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Mediated Girlhoods

New Explorations of Girls’ Media Culture


Edited By Mary Celeste Kearney

Mediated Girlhoods: New Explorations of Girls’ Media Culture is the first anthology devoted specifically to scholarship on girls’ media culture. Taking a cultural studies approach, it includes analyses of girls’ media representations, media consumption, and media production. The book responds to criticisms of previous research in the field by including studies of girls who are not white, middle-class, heterosexual, or Western, while also including historical research. Approaching girlhood, media, and methodology broadly, Mediated Girlhoods contains studies of previously unexplored topics, such as feminist themes in teen magazines, girlmade memory books, country girlhoods, girls’ self-branding on YouTube, and the surveillance of girls via new media technologies. The volume serves as a companion to Mediated Boyhoods: Boys, Teens, and Young Men in Popular Media and Culture, edited by Annette Wannamaker.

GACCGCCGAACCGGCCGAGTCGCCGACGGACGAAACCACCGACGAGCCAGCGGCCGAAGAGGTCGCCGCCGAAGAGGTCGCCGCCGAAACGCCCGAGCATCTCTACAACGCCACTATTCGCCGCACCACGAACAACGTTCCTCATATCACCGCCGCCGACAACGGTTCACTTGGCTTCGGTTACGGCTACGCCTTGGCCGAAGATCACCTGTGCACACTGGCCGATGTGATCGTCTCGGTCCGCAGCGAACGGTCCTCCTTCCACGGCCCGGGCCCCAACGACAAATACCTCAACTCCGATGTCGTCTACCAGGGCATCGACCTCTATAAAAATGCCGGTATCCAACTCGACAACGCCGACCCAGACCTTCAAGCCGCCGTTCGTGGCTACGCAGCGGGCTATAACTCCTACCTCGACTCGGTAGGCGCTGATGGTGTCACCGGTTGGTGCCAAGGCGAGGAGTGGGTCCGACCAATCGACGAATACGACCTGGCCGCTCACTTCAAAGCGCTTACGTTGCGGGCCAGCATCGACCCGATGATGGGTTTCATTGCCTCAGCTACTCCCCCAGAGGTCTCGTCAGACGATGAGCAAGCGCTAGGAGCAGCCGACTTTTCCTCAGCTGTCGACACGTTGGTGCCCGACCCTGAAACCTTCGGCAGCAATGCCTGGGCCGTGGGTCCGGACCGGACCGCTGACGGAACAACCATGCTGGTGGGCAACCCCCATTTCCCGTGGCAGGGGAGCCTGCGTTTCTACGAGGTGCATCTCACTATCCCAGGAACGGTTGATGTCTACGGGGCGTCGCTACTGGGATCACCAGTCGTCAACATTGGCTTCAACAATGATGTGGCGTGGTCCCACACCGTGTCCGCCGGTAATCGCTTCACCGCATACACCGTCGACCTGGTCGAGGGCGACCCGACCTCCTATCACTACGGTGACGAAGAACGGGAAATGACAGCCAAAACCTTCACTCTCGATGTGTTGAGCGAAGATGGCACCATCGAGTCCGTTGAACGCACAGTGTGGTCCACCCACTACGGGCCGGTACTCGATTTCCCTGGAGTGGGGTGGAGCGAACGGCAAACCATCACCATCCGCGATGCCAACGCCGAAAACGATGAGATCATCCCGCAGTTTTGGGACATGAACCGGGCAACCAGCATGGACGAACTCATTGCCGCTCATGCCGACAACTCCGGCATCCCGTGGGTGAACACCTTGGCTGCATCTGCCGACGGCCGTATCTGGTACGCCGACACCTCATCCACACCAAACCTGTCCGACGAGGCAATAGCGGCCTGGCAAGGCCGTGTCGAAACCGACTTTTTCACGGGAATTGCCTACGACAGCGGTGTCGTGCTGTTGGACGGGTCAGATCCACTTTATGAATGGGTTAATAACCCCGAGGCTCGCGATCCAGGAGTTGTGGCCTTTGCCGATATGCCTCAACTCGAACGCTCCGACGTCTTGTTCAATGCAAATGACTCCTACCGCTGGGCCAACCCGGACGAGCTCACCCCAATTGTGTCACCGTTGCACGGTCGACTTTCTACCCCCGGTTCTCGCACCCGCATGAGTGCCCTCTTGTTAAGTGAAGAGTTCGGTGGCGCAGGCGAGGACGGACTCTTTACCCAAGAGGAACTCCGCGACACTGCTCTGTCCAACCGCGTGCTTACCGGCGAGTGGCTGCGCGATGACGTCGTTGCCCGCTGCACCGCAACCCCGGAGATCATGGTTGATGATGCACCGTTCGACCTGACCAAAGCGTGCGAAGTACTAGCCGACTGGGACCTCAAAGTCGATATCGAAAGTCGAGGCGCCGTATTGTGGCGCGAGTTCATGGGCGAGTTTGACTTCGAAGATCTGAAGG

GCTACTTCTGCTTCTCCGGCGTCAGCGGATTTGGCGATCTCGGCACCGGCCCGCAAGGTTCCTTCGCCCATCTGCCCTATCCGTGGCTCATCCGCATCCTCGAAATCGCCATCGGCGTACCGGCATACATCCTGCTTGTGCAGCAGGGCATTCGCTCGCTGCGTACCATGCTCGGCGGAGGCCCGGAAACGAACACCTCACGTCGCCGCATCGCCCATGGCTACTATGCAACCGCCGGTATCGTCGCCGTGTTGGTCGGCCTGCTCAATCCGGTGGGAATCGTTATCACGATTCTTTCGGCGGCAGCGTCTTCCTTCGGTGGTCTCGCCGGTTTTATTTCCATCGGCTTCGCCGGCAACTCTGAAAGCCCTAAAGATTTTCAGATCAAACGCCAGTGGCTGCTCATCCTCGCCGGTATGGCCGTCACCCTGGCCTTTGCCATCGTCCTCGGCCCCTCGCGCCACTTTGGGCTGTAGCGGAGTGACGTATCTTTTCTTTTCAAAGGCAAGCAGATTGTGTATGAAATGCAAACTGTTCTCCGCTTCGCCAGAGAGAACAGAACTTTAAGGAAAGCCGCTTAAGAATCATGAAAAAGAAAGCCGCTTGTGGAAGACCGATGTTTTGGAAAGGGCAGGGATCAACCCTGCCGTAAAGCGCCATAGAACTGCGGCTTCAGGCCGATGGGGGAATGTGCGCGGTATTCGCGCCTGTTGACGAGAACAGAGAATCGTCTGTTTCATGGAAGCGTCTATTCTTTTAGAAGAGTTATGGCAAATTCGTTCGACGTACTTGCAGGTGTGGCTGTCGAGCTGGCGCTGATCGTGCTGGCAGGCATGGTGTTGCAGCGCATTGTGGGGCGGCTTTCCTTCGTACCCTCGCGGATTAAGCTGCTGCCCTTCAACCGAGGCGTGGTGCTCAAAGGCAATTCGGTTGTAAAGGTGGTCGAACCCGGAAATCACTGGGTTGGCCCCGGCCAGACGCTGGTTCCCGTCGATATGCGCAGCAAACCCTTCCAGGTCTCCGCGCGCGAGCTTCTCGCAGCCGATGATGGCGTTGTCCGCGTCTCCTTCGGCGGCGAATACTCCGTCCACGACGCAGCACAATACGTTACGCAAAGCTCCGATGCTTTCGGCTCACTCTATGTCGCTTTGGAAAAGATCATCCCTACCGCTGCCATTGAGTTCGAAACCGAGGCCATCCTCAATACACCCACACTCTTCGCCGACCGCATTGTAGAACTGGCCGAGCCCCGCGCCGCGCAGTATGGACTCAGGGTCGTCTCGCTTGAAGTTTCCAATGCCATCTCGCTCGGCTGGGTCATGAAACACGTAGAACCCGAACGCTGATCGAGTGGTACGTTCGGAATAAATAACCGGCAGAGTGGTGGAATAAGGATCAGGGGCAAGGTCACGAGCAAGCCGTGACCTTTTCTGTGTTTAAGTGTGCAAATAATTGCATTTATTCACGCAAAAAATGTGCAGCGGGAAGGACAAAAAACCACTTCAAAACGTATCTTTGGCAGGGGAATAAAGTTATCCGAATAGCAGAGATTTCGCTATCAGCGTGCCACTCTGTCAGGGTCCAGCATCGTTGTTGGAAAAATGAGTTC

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Introduction: Girls’ Media Studies 2.0 Mary Celeste Kearney 1


IntroduCtIon Girls’ Media Studies 2.0 Mary Celeste Kearney Welcome to the Second Generation. As the content of this collection attests, the study of girls’ media culture has grown dramatically since the first wave of scholarship in this area took off in the 1990s1 via such pioneering monographs as Angela McRobbie’s Feminism and Youth Culture: From Jackie to Just Seventeen, Susan Douglas’ Where the Girls Are: Growing Up Female with the Mass Media, and Dawn Currie’s Girl Talk: Adolescent Magazines and Their Readers, as well as ed- ited collections like Sherrie Inness’ Delinquents and Debutantes: Twentieth-Century American Girls’ Cultures and Sharon Mazzarella and Norma Pecora’s Growing Up Girls: Popular Culture and the Construction of Identity.2 In fact, since the turn of the twenty-first century, girls’ media studies has developed into a legitimate area of critical inquiry all its own populated by scholars from multiple disciplines and multiple countries. Nevertheless, no journal or anthology devoted specifically to such scholarship has yet been published. Now is the time. In fact, we’re overdue. The Field Girls’ media studies is a unique area of academic research that has girls’ media culture as its overarching object of study. Scholars working in this area analyze a diverse range of media forms, including not only traditional entertainment forms, such as film, radio, television, and magazines, but also music, comics, vid- eo games, and contemporary information and communication technologies, such as smart phones, mp3 players, and Web-based social networking sites. Although Kearney.indd 1 16/12/10 2:44 PM 2 Mary...

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